The IPFI noted that this year BlackRock’s Larry Fink wrote a letter to clients talking about the firm’s focus on sustainability and climate change, which he said are creating a “fundamental reshaping of finance.” The BlackRock Global Executive Committee also said in a second letter that sustainability is the foundation of the firm’s investment strategy.

BlackRock’s definition of sustainability is “understanding and incorporating environmental, social and governance (ESG) factors into investment analysis and decision-making.”

The client letter stated that the company would make “ESG funds the standard building blocks in multi-asset solutions such as model portfolios.” The firm also promised to reduce the supposed ESG risk in actively managed portfolio and remove from its discretionary active investment portfolios the stocks and bonds of “companies that generate more than 25% of their revenues from thermal coal production.”

Further, BlackRock plans to launch new ESG-oriented investment products and strengthen its commitment to sustainability and transparency in its “investment stewardship activities,” a reference to its proxy voting and other types of pressure it exerts as a shareholder.

The IPFI noted that BlackRock has historically been a packager and marketer of index portfolios, meaning that it doesn’t actually choose their contents. In addition to the index business, the firm also has a smaller business in active investment management.

As of the end of March, the firm held managed assets of $609 billion. It also manages non-public portfolios for institutions, which is most of its business. Most of those portfolios are index portfolios, but some are managed.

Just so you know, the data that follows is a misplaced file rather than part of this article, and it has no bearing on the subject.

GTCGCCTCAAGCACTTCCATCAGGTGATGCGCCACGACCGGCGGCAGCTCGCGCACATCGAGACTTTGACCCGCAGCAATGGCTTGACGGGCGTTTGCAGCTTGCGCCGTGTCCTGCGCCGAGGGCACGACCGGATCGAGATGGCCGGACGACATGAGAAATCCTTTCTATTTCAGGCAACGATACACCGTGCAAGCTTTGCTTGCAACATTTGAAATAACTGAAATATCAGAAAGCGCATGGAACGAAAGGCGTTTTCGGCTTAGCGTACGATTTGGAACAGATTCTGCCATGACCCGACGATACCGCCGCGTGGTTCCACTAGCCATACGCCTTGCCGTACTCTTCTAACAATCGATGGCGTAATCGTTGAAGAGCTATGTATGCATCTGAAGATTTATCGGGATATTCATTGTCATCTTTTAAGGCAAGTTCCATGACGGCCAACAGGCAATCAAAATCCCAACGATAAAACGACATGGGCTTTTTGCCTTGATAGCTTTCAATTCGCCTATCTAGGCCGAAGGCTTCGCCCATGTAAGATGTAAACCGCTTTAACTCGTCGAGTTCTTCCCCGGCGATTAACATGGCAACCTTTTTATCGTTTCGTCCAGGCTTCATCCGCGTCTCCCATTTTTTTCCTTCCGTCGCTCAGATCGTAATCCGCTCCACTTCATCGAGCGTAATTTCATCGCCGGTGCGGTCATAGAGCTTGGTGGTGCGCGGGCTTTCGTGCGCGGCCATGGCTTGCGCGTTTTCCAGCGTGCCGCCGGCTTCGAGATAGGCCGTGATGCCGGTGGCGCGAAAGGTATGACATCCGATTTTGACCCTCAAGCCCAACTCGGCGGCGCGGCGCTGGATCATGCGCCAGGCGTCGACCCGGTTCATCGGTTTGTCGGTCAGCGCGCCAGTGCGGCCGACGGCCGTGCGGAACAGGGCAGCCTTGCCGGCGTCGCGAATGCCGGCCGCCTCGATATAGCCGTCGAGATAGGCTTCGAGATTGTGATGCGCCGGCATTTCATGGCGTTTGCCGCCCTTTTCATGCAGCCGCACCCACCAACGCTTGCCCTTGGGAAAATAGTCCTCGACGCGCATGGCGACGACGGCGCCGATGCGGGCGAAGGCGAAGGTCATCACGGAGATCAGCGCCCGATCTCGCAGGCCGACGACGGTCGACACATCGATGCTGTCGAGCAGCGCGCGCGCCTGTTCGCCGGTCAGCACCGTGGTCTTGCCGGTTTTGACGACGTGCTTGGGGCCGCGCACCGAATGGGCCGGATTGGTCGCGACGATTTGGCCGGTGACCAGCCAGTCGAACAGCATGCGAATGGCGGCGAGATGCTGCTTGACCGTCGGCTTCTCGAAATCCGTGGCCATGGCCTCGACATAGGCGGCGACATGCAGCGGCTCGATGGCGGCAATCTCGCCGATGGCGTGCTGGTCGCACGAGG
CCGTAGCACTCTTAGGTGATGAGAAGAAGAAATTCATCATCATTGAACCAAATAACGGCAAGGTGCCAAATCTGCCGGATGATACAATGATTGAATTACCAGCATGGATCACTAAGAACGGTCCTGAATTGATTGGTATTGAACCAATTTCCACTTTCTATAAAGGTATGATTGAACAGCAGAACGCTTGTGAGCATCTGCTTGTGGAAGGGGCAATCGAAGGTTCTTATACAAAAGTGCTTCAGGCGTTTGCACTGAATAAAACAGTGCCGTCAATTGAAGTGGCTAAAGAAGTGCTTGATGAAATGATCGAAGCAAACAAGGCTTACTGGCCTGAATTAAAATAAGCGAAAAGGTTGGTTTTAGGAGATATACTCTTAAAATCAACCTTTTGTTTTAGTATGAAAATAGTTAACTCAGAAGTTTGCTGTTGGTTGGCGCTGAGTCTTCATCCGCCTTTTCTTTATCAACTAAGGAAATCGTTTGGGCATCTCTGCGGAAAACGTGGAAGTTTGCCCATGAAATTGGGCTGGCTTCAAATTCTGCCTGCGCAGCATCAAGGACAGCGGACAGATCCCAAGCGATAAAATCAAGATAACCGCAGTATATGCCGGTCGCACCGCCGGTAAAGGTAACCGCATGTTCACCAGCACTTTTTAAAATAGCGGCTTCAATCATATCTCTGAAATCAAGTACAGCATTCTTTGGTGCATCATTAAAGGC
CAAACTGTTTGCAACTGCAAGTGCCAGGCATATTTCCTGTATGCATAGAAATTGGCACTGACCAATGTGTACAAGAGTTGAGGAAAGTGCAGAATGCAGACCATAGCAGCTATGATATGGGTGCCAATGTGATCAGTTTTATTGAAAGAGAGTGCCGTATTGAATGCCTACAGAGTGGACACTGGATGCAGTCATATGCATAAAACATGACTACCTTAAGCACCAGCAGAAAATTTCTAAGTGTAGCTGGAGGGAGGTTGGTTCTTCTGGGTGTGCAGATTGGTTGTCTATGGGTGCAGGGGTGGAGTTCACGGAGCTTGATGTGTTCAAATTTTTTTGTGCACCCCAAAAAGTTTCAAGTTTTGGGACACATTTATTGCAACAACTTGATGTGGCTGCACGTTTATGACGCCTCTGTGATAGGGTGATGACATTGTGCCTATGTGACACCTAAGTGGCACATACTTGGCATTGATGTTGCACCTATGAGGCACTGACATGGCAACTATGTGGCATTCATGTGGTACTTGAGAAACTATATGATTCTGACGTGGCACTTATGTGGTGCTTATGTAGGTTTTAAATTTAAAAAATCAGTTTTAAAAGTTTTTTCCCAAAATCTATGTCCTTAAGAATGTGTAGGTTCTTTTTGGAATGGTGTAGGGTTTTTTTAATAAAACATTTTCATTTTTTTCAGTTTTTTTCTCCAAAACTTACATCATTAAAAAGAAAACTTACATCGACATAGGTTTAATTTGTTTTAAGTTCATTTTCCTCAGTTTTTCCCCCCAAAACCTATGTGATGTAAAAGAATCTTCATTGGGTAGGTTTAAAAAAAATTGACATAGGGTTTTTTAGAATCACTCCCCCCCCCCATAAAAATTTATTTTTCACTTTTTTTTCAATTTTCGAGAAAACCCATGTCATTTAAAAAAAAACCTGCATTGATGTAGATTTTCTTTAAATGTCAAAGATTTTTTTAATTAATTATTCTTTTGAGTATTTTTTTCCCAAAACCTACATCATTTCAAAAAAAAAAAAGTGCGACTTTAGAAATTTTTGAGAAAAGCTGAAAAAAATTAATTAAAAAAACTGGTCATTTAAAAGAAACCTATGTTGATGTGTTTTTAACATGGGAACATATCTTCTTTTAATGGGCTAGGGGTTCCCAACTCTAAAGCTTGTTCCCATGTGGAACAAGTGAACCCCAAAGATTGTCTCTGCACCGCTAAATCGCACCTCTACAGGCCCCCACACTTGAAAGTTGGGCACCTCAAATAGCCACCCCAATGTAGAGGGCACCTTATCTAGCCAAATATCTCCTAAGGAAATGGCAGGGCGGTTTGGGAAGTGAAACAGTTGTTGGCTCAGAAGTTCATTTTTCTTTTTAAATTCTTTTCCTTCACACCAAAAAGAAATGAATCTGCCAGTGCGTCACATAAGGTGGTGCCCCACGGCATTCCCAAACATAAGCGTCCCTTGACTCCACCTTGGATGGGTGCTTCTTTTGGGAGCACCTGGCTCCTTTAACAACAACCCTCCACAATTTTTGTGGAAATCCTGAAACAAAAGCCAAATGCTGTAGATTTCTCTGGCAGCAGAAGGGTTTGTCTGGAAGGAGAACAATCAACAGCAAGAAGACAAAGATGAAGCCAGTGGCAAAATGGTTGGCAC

At this time, just a minimal amount of BlackRock’s assets are invested in ESG portfolios. The IPFI said just 1% of its public funds are held in ESG assets. The firm wants to double the number of ESG products it offers and make those products “building blocks” of client asset holdings. The IPFI expects the company to make its sustainability-focused models into its flagships.

The organization notes that owning a cap-weighted index of stocks is much more transparent than owning an index weighted by ESG factors. It also pointed to research which indicates that conventional index portfolios outperform ESG portfolios.

One of the reasons for this outperformance is because ESG portfolios charge higher fees. The IPFI pointed to a study conducted by Pacific Research Institute that looked at 18 public ESG funds over 10 years. The study found that a $10,000 ESG portfolio would be 43.9% smaller than an investment in an S&P 500 index fund. Only two ESG funds beat the index fund over 10 years.

The IPFI argues that pension funds should be wary of BlackRock’s new ESG focus. The organization quoted a 2016 paper by former Treasury Department official Alicia Munnell, who said public pension funds aren’t suited for social investing. She said the effectiveness of social investing is limited, and it “distracts plan sponsors from the primary purpose of pension funds — providing retirement security for their employment.”